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Texas Big Cat Rescue, Center for Animal Research and Education, to Protect Its Animals With COVID-19 Vaccine From Zoetis

C.A.R.E., a big cat and exotic animal rescue, plans to protect more than 50 rescued and special needs big cats and lemurs with a COVID-19 vaccine made specifically for animals and donated by Zoetis

Selena Tiger at CARE
Selena Tiger at CARE

Selena the tiger at the Center for Animal Research and Education (CARE)

BRIDGEPORT, Texas - October 20, 2021 - (

 The Center for Animal Research and Education (C.A.R.E.), a non-profit that cares for big cats and other animals, plans to vaccinate its residents this fall with a COVID-19 vaccine uniquely made for animals and donated by the animal health company Zoetis. Each animal -- including lions, tigers, leopards, bobcats, lemurs, and llamas -- will receive two doses, approximately three weeks apart, to provide protection from illness due to SARS-CoV-2. Experimental use of the Zoetis COVID-19 vaccine is being authorized by the U.S. Department of Agriculture and the state veterinarian.

To ensure the animals' safety, C.A.R.E. closed to the public for educational tours in March of 2020 resulting in the loss of thousands of dollars a month in donations. Once the animals are vaccinated, there is hope of reopening on a limited basis so that both funding for the care of the animals and public awareness about the animals can continue.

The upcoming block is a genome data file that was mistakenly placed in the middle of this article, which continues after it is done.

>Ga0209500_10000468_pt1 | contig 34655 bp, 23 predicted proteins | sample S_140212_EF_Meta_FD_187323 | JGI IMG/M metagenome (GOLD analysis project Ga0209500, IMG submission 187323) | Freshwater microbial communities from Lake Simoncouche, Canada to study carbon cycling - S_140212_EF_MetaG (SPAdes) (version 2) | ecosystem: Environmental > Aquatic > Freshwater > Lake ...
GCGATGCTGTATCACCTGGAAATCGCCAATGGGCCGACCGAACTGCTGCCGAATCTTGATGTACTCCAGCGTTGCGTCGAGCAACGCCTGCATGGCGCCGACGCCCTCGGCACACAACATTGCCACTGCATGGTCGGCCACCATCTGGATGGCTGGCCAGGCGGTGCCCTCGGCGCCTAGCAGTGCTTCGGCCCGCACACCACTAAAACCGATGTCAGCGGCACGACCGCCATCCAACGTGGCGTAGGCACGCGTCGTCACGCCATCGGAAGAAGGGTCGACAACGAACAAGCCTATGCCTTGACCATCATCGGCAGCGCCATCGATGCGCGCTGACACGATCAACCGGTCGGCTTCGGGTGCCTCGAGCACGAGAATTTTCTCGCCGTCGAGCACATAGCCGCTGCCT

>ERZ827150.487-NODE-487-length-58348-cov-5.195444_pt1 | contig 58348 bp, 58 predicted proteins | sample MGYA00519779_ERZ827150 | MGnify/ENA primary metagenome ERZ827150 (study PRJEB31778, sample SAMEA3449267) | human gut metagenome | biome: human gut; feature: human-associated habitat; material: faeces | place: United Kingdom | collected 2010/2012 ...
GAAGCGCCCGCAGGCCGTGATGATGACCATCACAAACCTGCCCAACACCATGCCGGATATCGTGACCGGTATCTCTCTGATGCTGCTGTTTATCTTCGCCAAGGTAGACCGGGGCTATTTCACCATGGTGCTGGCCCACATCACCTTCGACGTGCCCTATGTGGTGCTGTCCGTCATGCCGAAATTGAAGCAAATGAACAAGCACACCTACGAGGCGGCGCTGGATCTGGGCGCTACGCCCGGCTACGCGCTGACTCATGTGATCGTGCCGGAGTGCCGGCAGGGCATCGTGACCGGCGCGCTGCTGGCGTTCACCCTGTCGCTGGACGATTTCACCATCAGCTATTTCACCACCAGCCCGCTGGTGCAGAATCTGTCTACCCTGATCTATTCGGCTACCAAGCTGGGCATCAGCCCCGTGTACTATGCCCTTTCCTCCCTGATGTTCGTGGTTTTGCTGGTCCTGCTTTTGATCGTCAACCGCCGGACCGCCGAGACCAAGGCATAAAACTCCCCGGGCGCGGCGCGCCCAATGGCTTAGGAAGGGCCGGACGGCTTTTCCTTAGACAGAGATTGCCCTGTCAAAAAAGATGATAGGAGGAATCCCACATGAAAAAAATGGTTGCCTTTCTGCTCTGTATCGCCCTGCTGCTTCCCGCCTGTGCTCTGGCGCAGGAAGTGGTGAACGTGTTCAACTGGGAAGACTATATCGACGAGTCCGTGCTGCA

"The past year and a half has been emotionally and financially draining for us at C.A.R.E.," said Executive Director Heidi Krahn. "While we have experienced a loss in donations, we made the decision to put our animals' health first. We are thankful to Zoetis for donating these vaccines that will enable us to reopen safely and put our minds at ease."

While the animals at C.A.R.E. will be vaccinated, there will still be precautions in place to protect C.A.R.E.'s most at-risk animals, like 24-year-old black leopard Raven. Raven was recently named the oldest living leopard in captivity by Guinness World Records. While Raven is in great health for her age, more than 10 years over the normal life expectancy of wild leopards, she is still very fragile. The vaccine will help protect her from exposure from her primary caretakers, but visitors will likely not be allowed to get within 10 feet of her enclosure to make sure she is safe. 

About C.A.R.E.

The Center for Animal Research and Education (C.A.R.E.) is a 501(c)(3) non-profit organization dedicated to the rescue and long-term care of exotic animals as well as education and research that improves quality of life in captive populations.

The facility currently provides a permanent home to over 60 animals including lions, tigers, leopards, cougars, bobcats, serval, lynx, ring-tailed lemurs, llamas, and a tortoise. Most of the animals came to C.A.R.E from private owners who could not care for them or were retired from zoos or rehomed from other facilities. Regardless of where they came from, they are all given tremendous love and world-class husbandry. To learn more, visit 

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Heidi Krahn

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Original Source: Texas Big Cat Rescue, Center for Animal Research and Education, to Protect Its Animals With COVID-19 Vaccine From Zoetis
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